The long list of creditors owed millions of dollars by Alaska Dispatch News in the company's bankruptcy case won't be recovering their money anytime soon — if at all.
The $1 million paid for Alaska Dispatch News went toward keeping the company operating throughout the early stages of bankruptcy. That means nothing from the asset purchase of ADN is available for dozens of creditors — small businesses and individuals owed a few hundred dollars and larger companies aiming to collect tens of thousands or more.
The amount of money vendors are owed totaled more than $2.5 million in mid-August when documents were filed with the bankruptcy court reporting ADN finances.
The list included local companies, entities and individuals — from Alaska Airlines, freelancers and employees for the newspaper to Ravn Alaska and Anchorage Convention Centers — and many Outside companies, including news and financial services like Dow Jones and Thomson Reuters.
Some of the past-due bills were paid by the news company after the court allowed payments for health insurance and employee wages.
"They're not getting anything, but they weren't getting anything in the first place anyway, unless there was $12 million on the table," said Erik LeRoy, an attorney representing Binkley Co. LLC, the company that was approved by a federal bankruptcy judge on Monday to buy ADN.
The news company filed for Chapter 11 bankruptcy protection in August and has been spiraling financially.
Mike Mills, an attorney representing a committee of unsecured creditors, had filed an objection to the sale to the Binkley group, which is composed of siblings Ryan Binkley, Wade Binkley, James Binkley and Kai Binkley Sims.
"A sale is the right answer, but the price that's being put forth is too little for what's being attained," Mills told Judge Gary Spraker on Monday. "Obviously a competing bidder would have been a far better scenario from the committee's perspective."
In the week before the Binkley purchase, a Canadian newspaper executive was in Anchorage asking questions about ADN, but didn't submit a bid.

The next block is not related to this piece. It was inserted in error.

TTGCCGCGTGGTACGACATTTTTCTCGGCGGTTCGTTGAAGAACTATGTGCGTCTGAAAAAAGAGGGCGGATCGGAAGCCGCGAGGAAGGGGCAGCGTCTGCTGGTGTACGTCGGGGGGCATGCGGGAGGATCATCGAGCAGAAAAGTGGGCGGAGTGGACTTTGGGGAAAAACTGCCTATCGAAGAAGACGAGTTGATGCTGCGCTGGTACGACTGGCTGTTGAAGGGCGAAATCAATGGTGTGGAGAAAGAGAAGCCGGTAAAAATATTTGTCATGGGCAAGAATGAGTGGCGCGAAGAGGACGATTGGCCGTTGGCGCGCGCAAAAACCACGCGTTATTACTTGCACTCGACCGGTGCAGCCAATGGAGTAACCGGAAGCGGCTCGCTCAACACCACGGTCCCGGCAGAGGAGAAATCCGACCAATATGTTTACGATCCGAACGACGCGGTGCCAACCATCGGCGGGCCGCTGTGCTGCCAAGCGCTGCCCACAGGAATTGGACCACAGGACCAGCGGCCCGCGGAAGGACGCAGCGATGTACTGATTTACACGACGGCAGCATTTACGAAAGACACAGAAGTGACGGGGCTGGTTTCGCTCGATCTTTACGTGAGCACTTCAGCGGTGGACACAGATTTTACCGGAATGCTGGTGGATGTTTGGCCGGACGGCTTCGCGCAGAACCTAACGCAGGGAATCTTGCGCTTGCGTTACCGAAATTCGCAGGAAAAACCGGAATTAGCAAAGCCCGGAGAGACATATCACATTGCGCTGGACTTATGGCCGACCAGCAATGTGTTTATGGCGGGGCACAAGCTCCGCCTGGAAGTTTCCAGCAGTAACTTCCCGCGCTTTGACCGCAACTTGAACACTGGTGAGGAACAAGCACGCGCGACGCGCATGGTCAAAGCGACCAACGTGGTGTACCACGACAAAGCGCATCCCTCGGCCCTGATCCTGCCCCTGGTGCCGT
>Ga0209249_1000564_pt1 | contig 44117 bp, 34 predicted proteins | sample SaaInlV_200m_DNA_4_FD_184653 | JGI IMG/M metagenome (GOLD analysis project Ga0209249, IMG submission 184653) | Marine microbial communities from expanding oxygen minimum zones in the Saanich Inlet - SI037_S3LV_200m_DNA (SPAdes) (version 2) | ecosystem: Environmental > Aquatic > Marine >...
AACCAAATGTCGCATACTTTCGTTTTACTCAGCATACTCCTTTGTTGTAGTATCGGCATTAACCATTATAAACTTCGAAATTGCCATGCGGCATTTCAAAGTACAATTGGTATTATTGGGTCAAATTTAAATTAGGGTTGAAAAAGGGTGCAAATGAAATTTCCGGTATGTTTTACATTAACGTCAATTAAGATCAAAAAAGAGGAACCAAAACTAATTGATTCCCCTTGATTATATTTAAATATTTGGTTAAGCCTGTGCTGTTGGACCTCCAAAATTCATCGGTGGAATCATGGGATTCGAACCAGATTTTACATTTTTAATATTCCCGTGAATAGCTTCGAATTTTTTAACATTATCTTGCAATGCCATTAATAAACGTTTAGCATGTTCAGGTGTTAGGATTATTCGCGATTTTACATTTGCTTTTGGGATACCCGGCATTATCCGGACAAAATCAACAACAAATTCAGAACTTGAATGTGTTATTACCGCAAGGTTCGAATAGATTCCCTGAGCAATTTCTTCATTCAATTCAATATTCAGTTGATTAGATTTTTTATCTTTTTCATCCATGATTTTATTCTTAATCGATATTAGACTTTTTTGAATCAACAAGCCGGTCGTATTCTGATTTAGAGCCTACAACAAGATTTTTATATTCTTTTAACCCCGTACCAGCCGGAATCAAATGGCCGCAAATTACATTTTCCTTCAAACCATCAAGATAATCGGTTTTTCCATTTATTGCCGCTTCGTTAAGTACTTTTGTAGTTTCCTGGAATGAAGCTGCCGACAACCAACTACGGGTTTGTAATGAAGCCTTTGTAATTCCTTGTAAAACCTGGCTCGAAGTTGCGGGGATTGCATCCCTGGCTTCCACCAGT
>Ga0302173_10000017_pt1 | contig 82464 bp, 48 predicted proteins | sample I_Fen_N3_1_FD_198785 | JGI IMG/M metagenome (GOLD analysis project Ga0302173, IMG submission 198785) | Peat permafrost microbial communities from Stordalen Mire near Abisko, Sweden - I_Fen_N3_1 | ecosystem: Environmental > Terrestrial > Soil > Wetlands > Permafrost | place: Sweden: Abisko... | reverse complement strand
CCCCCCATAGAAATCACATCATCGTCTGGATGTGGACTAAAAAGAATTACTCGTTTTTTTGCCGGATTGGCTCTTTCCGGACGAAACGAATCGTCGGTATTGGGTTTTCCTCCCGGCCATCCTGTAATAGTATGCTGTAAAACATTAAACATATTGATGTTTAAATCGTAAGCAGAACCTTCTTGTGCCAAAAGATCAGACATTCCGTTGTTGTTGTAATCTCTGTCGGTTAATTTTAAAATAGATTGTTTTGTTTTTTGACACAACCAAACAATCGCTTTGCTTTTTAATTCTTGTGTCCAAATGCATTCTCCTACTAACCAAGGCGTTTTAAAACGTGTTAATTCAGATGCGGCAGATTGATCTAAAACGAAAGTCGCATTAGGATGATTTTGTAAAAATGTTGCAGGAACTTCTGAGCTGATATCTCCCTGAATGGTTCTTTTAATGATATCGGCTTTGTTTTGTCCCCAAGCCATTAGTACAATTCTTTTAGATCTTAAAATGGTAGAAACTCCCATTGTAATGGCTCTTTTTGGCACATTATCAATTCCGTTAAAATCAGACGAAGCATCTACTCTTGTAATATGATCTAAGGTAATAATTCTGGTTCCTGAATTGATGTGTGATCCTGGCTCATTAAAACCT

Martin Leopard, assistant general manager at Eagle Web Press in Oregon, one of the creditors, said his company didn't expect to recover any of the nearly $59,000 that bankruptcy court records show it is owed.
"It just doesn't work that way. We're an unsecured creditor. We have no collateral," Leopard said in an interview in late August.
The company prints inserts and special sections for the newspaper.
"We've been down this road before," Leopard said. "When you get to this point with someone with such a debt load … nah."
Kim Carlisle, of the Anchorage trucking company Air Land Transport Inc., said getting paid by ADN has been an issue since May.
"It would be fantastic if we could (recover the money)," Carlisle said. "I don't know. I'm not hopeful. It's really too soon to tell, too. These things can last for years."
She added that Air Land Transport — owed nearly $9,300 — still wants to work with the new owners of the newspaper.
There is a possibility that the Chapter 11 reorganization case will get converted to a liquidation in Chapter 7 of the federal bankruptcy code, where remaining assets not acquired by the Binkley group, would be sold.
Assets the Binkley group didn't acquire include two websites — ArcticNow.com and ShowMeAlaska.net. The Binkley group still hasn't decided whether it will take idle press equipment in a warehouse on Arctic Boulevard.
When asked what comes next for creditors in the case, LeRoy said that's still unclear.
"It depends on if anything is developed in the Chapter 7 bankruptcy," he said. "I don't see it, but maybe there will be."
There's also a hierarchy for which debts gets paid if any money is recovered in a Chapter 7 case, said Cabot Christianson, an attorney representing ADN in the bankruptcy. Bankruptcy expenses come first, then priority claims, then unsecured creditors, he said.
Telecommunications company GCI, which had filed an eviction lawsuit against ADN to boot the company's newspaper printing operations from its East Anchorage building, said in its case that it intended to "pierce the corporate veil" between previous publisher Alice Rogoff's personal finances and the finances of the news business.
While corporations and limited liability companies like ADN LLC are generally considered legal entities in themselves, owners can sometimes be ordered to assume their liabilities personally.
"They don't have claims against Alice except these piercing the corporate veil claims, and those aren't easy to prove in Alaska," said LeRoy.
The hearing regarding converting the case to Chapter 7 or dismissing the Chapter 11 is set for Sept. 22.